Please allow more permissive function overloading

Topics: Language Specification
Mar 11, 2014 at 11:17 PM
Dear TypeScript Team,

I love TypeScript, and I've been using it daily since the 0.8 release. It has given my client-side programming experience a total makeover. Thank you for that.

The issue that I am bringing up today concerns function overloading, and I imagine you've heard this complaint before.

Please please please allow more permissive function and method overloading. There are times when designing an api where you need to have one method do multiple things. And these different uses do not use argment and return types that are assignable to each other.

This is a problem I run into all the time. Perhaps the simplest case I can think of is a function that could take a string or an int as a parameter:

Right now, I would write this function like this:
module Module {
    export function overloadedFunction(value: number);
    export function overloadedFunction(value: string);

    //For overload resolution only
    export function overloadedFunction(value: any) {
            //Do something with a string or a number
    }
}
The problem with this code is that no compiler error is issued if the caller changes the argument to a type other than a string or a number, which is clearly the behavior that the author intended.

Please allow one of these two solutions to be valid. I am truly begging you.
//Any set of method signatures are valid overloads
module Module {
    export function overloadedFunction(value: number);
    export function overloadedFunction(value: string) {
            //Do something with a string or a number
    }
}
Or
//Functions and methods can have private overloads
module Module {
    export function overloadedFunction(value: number);
    export function overloadedFunction(value: string);

    //The overly permissive overload is declared as private
    function overloadedFunction(value: any) {
            //Do something with a string or a number
    }
}
In the first case, it is the callers responsibility to enforce the function/method signatures they have specified. I think this is perfectly reasonable.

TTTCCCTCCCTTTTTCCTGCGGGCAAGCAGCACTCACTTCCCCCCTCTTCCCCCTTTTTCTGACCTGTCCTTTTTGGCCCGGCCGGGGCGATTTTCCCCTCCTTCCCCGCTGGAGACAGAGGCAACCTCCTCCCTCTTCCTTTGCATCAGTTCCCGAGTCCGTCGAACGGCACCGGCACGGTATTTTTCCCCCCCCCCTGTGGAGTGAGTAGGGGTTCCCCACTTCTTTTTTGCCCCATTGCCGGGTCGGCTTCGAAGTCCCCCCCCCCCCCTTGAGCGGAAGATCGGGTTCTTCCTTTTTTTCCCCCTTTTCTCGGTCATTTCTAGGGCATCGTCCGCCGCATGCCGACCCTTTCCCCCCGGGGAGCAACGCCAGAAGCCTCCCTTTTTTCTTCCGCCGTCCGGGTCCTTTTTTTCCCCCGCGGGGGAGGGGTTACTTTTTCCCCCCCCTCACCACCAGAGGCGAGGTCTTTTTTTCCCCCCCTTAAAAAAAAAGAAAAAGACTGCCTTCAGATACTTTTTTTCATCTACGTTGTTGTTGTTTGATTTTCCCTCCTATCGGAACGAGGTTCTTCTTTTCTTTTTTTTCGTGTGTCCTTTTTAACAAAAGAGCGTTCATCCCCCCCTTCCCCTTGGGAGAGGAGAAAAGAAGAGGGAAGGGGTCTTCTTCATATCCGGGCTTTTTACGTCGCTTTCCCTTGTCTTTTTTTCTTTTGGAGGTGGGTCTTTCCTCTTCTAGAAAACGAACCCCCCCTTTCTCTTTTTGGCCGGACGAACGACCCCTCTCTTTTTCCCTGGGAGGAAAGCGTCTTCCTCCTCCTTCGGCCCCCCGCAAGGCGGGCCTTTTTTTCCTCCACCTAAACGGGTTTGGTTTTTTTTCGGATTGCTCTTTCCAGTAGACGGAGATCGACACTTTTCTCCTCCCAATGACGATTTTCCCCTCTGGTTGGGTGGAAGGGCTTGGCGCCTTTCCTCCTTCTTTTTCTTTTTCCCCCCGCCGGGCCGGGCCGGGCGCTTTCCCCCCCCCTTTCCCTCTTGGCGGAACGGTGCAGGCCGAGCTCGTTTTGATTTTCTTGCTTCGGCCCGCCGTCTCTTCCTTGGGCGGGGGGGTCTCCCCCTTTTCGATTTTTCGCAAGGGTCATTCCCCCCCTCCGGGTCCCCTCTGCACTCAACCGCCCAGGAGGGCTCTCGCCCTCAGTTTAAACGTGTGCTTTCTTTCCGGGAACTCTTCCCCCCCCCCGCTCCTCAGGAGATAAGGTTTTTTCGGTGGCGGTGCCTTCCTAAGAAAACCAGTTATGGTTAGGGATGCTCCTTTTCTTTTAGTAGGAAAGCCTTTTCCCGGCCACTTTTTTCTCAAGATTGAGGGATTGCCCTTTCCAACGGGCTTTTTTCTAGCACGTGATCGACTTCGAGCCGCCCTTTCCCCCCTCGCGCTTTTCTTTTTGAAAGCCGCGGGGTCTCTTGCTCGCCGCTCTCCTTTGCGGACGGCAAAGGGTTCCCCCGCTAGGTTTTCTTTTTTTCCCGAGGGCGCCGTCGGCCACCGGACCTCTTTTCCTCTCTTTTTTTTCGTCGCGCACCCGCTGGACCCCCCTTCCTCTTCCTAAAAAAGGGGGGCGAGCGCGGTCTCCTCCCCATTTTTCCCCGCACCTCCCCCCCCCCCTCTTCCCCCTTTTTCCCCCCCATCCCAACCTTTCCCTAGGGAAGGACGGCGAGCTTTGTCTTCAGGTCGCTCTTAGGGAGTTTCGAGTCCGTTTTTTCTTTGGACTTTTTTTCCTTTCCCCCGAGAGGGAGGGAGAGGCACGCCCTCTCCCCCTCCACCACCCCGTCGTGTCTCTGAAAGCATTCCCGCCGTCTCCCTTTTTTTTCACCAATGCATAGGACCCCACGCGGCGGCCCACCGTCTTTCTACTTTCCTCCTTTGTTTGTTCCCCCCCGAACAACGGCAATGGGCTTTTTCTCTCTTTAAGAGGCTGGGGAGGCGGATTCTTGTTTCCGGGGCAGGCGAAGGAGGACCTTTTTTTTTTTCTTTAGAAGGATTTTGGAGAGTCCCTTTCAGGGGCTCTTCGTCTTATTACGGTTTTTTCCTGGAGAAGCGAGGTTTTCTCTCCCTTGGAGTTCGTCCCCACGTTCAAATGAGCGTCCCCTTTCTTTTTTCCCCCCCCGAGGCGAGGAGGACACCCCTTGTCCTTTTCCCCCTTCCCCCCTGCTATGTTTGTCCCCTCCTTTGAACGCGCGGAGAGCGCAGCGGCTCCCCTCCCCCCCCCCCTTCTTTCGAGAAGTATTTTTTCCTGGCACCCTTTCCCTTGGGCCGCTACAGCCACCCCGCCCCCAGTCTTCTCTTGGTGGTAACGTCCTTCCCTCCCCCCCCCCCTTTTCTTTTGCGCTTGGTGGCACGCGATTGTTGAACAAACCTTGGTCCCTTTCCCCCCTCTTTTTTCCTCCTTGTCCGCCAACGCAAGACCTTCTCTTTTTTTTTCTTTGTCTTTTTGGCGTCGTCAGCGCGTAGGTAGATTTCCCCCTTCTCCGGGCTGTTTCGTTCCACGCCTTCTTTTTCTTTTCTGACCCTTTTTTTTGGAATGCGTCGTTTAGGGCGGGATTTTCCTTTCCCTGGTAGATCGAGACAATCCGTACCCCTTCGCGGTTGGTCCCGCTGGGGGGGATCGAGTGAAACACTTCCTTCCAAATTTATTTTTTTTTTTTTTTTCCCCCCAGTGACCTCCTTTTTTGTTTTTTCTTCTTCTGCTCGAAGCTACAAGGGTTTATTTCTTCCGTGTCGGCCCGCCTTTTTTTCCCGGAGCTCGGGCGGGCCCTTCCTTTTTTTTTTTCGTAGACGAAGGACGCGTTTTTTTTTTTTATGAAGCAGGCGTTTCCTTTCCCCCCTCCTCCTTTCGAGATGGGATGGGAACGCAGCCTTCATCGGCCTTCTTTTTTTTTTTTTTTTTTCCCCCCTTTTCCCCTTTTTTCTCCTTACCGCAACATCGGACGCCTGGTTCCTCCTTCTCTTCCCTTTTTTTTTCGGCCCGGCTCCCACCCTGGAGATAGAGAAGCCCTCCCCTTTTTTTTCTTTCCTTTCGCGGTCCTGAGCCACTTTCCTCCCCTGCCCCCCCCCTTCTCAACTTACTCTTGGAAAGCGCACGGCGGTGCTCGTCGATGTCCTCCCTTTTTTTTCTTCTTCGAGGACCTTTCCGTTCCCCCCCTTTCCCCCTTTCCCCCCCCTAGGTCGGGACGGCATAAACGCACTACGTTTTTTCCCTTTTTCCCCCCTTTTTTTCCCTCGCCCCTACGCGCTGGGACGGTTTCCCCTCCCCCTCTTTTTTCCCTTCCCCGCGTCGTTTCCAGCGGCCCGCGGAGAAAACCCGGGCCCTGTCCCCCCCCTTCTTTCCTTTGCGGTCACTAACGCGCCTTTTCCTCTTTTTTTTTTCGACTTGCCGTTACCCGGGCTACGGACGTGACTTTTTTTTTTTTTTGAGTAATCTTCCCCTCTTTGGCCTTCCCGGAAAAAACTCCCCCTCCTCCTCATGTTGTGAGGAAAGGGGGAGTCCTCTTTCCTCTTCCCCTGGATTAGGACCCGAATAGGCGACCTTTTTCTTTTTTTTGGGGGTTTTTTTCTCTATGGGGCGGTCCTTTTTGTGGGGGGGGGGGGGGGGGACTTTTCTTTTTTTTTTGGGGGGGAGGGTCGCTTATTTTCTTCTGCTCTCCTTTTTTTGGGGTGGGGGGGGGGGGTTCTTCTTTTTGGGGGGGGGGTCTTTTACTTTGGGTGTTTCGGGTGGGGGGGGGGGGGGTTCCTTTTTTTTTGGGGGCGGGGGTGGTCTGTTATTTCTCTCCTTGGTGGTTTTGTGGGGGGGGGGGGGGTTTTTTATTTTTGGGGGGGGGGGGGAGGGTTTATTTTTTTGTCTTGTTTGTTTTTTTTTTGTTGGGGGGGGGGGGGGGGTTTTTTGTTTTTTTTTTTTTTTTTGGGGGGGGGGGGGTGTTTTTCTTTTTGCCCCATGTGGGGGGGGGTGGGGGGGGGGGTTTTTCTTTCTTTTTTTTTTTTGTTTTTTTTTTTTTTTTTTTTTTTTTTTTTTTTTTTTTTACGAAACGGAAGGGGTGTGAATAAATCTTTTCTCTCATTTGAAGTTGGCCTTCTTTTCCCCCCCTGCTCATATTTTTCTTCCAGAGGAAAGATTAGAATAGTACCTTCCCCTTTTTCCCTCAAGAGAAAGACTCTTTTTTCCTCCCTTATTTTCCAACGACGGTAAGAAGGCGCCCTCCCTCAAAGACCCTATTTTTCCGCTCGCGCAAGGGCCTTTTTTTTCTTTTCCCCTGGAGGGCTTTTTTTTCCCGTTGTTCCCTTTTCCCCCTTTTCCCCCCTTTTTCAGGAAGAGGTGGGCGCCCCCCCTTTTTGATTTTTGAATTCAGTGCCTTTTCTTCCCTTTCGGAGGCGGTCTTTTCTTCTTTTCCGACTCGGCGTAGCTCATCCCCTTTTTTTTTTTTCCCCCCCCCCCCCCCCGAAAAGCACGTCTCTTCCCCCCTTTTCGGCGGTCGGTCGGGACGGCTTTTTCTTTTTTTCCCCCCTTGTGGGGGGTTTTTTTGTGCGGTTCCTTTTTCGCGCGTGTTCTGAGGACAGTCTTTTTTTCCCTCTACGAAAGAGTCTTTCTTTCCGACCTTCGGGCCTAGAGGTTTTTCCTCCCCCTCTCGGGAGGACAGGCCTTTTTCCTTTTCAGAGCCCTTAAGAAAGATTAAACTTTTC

In the second case, the overly permissive overload is declared either to not be exported, or to be private in the case of a method. Therefore the caller is exposed to it, and the compiler will enforce only the public overloads.

While I would prefer the first case, the second seems like a much easier change for the existing compiler.

One argment that could be made against the second case is that the caller still has access to the method overload, whether they can see it or not. This is true. But users have access to private member variables, despite the fact that the TypeScript compiler won't allow it. This fact did not prevent the private member feature from being implemented.

Please consider these two alternatives. Overloading is a such an important feature, and the way it is currently implemented in TypeScript is far too restrictive to allow us developers to utilize it to its full potential.

Thank you for your consideration.

Sincerely,
Doug Rubino
Coordinator
Mar 12, 2014 at 6:13 PM
Edited Mar 12, 2014 at 6:13 PM
There is generally some confusion around overload lists and what they mean. We actually already handle this as you suggest. The overload list and the function declaration are distinct. In this example, the function only has two overloads, not three:
module Module {
    export function overloadedFunction(value: number);
    export function overloadedFunction(value: string);

    //For overload resolution only
    export function overloadedFunction(value: any) {
            //Do something with a string or a number
    }
}
You can see this in the intellisense. The 'value: any' is actually part of the function declaration and does not change the overload set. Instead, it only affects how we treat the parameter inside the function. This is a way of letting the user describe the declaration that is, if you will, a union of all the overloads.

You can also see this by trying to call the function with the wrong type:
module Module {
    export function overloadedFunction(value: number);
    export function overloadedFunction(value: string);

    //For overload resolution only
    export function overloadedFunction(value: any) {
            //Do something with a string or a number
    }
}

Module.overloadedFunction({x: 4});  //<-- error, supplied parameter does not match
In the above, I'm passing an object. While this matches 'any', the 'any' isn't actually one of the overloads. Instead, the object has to match one of either number or string, which it doesn't, and we throw an error.
Mar 13, 2014 at 1:55 AM
Thank you for the clarification!